The next day Alfred A. Einstein passed away. Shortly thereafter, his body was cremated and taken for burial in a local cemetery, but before being converted to ashes, Einstein's brain was removed and preserved for future study.

The Faraway Sombrero Galaxy

The Sombrero Galaxy as viewed with infrared light
The Sombrero Galaxy as viewed with infrared light | Source

The Expansion of the Universe

One of the most basic of relativity's major shortcomings is its failure to allow for the expansion of the universe. All through his adult life, Einstein developed models and equations that described a universe of definite size and proportions. Furthermore, to make his theoretical world work he developed a concept called the cosmological constant. This force had a numerical value and it was theorized that the constant acted as a counterbalance to gravitational fields. In 1930, Edwin Hubble (for whom the Hubblecraft is named) developed his model of an expanding universe, forcing Einstein to abandon his cosmological constant.

Black Hole

Astro physicists today believe that Black Holes are a major source of gravitational waves
Astro physicists today believe that Black Holes are a major source of gravitational waves | Source

Gravitational Waves

Another area where Einstein had theoretical problems was with the concept of gravitational waves. Einstein did not think gravitational waves existed or if they did, they were very weak. Also, he did not acknowledge the existence of black holes, which are now thought to be the source of gravitational waves. It took until 2015 to prove that gravitational waves existed, but the two scientists that proved their existence were rewarded the Nobel Prize for their efforts.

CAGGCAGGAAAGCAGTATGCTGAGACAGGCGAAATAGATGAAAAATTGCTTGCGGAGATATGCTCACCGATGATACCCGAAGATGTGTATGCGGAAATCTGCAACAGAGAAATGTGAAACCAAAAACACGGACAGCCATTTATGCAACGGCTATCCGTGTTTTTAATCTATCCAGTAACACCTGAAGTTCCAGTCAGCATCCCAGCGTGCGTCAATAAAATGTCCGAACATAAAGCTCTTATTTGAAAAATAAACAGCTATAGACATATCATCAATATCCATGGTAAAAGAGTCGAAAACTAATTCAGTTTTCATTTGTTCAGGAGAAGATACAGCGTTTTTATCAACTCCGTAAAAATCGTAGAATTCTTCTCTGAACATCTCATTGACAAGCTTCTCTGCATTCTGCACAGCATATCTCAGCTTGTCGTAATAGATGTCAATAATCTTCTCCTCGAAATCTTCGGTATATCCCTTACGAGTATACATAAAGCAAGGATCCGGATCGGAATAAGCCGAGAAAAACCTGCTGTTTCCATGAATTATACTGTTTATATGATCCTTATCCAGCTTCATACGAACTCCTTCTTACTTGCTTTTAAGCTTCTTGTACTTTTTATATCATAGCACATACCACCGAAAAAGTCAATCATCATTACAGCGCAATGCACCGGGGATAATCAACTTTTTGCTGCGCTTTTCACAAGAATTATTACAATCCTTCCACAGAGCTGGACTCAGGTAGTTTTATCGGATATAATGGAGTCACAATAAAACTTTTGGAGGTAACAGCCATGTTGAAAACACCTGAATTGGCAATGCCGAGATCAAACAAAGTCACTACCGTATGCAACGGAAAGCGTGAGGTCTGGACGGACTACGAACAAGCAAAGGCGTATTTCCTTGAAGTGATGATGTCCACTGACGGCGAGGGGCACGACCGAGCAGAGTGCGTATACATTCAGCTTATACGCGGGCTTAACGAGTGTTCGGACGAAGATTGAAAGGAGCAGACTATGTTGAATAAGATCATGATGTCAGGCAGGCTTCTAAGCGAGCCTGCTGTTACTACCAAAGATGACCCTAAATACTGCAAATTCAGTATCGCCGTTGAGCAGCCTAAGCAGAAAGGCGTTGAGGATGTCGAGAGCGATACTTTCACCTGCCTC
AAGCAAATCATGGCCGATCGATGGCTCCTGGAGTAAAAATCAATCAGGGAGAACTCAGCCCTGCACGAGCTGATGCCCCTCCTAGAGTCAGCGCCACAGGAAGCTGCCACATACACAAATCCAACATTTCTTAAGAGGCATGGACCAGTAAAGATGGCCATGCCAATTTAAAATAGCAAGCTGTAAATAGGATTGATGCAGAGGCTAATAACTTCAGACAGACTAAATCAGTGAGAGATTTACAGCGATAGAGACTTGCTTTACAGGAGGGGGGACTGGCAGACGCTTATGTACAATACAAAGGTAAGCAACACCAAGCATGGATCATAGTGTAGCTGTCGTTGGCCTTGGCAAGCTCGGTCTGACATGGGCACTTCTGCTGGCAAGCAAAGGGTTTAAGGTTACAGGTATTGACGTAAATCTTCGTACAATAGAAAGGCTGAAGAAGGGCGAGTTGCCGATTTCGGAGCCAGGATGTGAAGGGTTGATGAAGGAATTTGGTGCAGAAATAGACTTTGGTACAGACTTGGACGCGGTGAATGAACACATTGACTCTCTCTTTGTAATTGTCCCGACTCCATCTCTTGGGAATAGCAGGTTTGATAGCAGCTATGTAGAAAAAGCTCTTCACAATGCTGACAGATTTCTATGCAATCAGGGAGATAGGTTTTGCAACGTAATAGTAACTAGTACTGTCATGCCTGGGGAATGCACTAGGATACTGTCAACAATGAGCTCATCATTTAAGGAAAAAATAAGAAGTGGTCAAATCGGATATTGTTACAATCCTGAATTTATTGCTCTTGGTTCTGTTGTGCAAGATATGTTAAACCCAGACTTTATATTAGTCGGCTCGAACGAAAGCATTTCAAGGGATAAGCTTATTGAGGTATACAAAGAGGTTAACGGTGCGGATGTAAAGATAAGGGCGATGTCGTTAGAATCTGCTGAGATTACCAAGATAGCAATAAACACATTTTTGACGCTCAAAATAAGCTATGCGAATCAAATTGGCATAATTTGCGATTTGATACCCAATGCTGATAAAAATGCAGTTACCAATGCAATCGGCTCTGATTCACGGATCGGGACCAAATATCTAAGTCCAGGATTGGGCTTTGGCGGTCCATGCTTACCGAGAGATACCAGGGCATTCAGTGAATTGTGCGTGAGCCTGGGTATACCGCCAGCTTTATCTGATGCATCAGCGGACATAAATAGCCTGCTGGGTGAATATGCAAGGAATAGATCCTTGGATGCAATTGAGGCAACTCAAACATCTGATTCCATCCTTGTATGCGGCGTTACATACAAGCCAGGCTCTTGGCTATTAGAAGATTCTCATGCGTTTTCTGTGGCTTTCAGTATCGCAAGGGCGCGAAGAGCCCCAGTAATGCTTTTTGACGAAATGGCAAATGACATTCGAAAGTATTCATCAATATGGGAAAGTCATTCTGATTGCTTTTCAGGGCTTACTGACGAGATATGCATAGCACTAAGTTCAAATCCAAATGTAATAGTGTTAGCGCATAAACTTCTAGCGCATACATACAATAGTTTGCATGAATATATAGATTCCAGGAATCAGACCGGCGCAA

Pulsar

A pulsar is a rapidly spinning neutron star that is a remnant of a larger denser star
A pulsar is a rapidly spinning neutron star that is a remnant of a larger denser star | Source

Quantum Physics and Mechanisms

Even though, Einstein's early work with the photoelectric effect laid the groundwork for the development of quantum physics, Einstein never really felt comfortable with the uncertainty that accompanied the new theories. In a sense, Einstein was kind of old school in that he liked to view the nature of the universe in nice tidy theories and equations. Furthermore, Einstein did not particularly get along or agree with the three main proponents of quantum physics, Max Planck, Niels Bohr and Erwin Schrodinger.

Einstein and Photoelectrics

References

https://www.newsbugz.com/the-story-behind-albert-einsteins

https://www.nobelprize.org/prizes/physics/1921/einstein/biographical/

https://en.wikipedia.org/wiki/Albert_Einstein

https://www.forbes.com/sites/startswithabang/2016/12/29/the-four-biggest-mistakes-of-einsteins-scientific-life/#11cfd3d28db4


This content is accurate and true to the best of the author’s knowledge and is not meant to substitute for formal and individualized advice from a qualified professional.

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    © 2019 Harry Nielsen